Building Relational Experiences in Students
Poverty, crime and quality of education are all factors influencing dropout rates. These are truisms for our generation and for those of generations past. For decades, students have dropped out of school because they have had financial or legal challenges. Poor teaching or feelings of being disconnected have also been factors. In recent times, however, other influences have been on the rise. Increased cases of school anxiety, attention deficit disorder and learning disabilities that are not well-served in traditional schools are all contributing factors to dropout rates.
In my experience as an educator, students who feel ostracized and rejected are prime candidates to drop out of school, often wasting great potential. An example of one such case includes a boy who came to my school as a freshman in high school. He was intelligent but feared school, and as a result, he under-achieved. On the first day of enrollment at Midwest Academy he was unable to leave his parents’ car to enter the building. I was sent to fetch him. As I walked out of the building I saw him climb into the backseat of his family SUV and then roll over the top of the seat into the cargo area of the vehicle.
I had a choice to make. Coax him out. Let him go home. Force him to comply with demands to attend school. Focus on his distraught mother. Or join them in letting tears flow down my cheeks. As this was our first meeting, the challenge seemed even greater. Obviously, no hello’s, how are you’s or other social pleasantries were going to work. A decision had to be made but what was I going to do?
Ultimately, I chose to open the car door and look my new friend in the eye. I smiled at him and said, “The first thing we do is stand up.”
“What?” he replied.
“We stand up,” I said. “The first thing we do is stand up.” Without another word he did so. He was a 6-foot, 170-pound young man. I could not have forced him to do anything had I tried.
I then helped him put his backpack on his shoulder and we walked to my office. We talked for about an hour that day. I realized quickly that I was speaking to a very intelligent, capable young man who was scared to death of school and many of the other challenges life had to offer – both real and imagined. He had rationalized that planning a life concealed in his bedroom was a reasonable expectation. He knew he was smart but did not need school because…and that is where his rationale broke down.
Over time we developed a routine and a rhythm. He came to school. We chatted. He went home. He came to school. We chatted. He went home. He came to school. We chatted. He went to one class. He went home.
As time passed I pushed a bit more. He came to school. We chatted. He went to more than one class. He went home. We kept on like this adding classes over time. Eventually, he came to school, we chatted or we didn’t. He went to classes; then he went home. One day he came to me at the end of the fifth period class and asked if he could go home. I pushed a bit further and said, “You give me sixth, I’ll give you seventh.” He stayed. This became our status quo for quite some time.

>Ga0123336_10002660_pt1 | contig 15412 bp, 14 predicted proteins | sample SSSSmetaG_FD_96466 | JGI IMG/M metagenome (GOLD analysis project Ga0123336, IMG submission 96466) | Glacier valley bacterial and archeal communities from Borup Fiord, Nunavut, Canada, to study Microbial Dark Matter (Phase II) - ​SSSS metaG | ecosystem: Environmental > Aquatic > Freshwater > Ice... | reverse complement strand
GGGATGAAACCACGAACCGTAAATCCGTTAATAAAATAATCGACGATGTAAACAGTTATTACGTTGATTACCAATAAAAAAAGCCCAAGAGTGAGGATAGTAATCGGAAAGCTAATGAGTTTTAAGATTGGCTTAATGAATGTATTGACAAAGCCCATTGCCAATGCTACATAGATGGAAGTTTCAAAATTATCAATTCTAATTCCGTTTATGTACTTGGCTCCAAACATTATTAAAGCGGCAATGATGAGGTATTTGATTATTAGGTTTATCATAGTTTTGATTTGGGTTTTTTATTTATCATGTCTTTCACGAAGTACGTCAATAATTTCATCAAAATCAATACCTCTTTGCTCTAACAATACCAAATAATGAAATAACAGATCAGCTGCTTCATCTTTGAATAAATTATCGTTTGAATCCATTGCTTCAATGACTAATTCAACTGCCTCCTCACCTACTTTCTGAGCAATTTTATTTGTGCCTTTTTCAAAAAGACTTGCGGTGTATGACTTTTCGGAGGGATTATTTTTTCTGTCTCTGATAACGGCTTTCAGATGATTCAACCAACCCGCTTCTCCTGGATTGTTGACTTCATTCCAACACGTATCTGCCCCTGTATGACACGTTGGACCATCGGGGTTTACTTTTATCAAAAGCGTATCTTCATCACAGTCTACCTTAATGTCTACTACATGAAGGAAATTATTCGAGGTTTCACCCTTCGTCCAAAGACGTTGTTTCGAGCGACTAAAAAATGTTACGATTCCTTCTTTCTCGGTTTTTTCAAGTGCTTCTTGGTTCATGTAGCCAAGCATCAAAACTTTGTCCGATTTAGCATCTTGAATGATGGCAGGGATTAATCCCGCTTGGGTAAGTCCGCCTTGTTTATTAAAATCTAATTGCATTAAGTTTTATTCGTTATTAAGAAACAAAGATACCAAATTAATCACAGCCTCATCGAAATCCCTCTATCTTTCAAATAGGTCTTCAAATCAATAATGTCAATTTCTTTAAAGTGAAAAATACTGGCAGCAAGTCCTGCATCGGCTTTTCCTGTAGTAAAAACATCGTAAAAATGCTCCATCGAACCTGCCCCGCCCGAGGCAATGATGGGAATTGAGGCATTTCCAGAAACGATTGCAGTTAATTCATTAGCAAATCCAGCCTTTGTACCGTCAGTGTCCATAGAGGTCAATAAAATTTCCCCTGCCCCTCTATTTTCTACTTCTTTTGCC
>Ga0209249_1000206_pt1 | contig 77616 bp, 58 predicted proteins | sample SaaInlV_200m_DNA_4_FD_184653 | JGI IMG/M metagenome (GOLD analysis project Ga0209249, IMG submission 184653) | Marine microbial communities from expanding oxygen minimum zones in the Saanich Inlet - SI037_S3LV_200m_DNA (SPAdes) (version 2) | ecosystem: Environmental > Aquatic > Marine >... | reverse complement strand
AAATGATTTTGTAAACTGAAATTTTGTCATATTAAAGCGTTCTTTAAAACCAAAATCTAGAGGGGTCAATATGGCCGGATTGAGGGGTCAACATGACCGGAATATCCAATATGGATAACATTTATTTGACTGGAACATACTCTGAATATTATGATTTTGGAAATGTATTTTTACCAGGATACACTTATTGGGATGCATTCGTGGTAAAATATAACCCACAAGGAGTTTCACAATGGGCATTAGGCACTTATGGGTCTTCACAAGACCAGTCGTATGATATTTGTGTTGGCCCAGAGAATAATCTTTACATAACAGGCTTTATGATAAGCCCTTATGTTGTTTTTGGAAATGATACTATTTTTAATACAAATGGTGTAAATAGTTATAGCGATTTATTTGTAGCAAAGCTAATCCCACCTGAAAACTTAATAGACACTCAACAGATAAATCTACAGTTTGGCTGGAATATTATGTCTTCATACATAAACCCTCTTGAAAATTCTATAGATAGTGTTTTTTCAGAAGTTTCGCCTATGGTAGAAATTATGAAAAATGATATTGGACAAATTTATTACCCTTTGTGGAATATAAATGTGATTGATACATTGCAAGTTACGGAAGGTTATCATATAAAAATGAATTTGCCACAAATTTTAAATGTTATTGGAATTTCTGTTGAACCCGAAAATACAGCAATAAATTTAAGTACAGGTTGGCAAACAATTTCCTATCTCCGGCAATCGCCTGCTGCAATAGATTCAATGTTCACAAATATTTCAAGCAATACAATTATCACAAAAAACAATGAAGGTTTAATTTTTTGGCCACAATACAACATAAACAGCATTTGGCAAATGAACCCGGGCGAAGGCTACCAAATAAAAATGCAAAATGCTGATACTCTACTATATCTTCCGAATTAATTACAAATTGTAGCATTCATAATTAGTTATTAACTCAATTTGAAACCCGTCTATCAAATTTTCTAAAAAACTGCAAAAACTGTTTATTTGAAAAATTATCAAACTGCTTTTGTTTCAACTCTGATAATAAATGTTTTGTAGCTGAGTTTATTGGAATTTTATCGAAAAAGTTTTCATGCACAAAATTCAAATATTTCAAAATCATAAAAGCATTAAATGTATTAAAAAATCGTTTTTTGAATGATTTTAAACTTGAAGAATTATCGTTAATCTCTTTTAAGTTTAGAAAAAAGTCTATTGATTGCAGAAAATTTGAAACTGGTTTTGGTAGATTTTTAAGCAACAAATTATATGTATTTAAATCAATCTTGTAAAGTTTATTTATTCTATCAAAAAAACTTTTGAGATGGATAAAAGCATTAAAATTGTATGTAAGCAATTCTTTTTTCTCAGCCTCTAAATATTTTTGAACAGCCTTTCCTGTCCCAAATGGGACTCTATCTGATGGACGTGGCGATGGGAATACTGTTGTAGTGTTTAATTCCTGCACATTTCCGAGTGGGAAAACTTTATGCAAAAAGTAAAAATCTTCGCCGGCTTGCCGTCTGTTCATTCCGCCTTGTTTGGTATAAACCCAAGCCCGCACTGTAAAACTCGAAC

Eventually, he came to school and went to all of his classes. Sometimes we talked. Sometimes we didn’t. Over a period of years, we developed a relationship in which he knew I was there if he needed me. Most days he didn’t.
He developed friends, connected with caring teachers and he created an energy source from a soda bottle and recycled materials for his senior project. He was able to graduate from high school having taken extra science classes beyond the required minimum. And he determined that he wanted to become a therapist for those in need of emotional support.
This is a lovely story of triumph. It is one that plays out at my school of 100 students day after day, year after year with staff members who offer almost as much caring as a mother’s love. Unfortunately, it is not commonplace. In other schools in our town, our state and our country this student’s situation continues to occur with ever-increasing frequency, but the outcome is often far different. Many learning-challenged, depressed, anxious or attention-impaired students drop out before graduation.
So, when we think of dropout rates we need to respond to and mitigate poverty, crime and the quality of education our students experience. However, we must also consider the relational experience that underlies the cognitive growth we push for as teachers and parents. Without this foundation true mitigation of dropout rates may never occur.
Kevin Gailey has worked in education for more than 25 years, as both educator and administrator. Currently, he is the Head of School at Midwest Academy, an independent school in Carmel, serving students with learning differences. He received his undergraduate degree in psychology from Springfield College, a Master’s Degree in education from Lesley College, a Master’s Degree in administration from the University of North Carolina and has pursued Doctoral study in philanthropy and administration at Indiana University.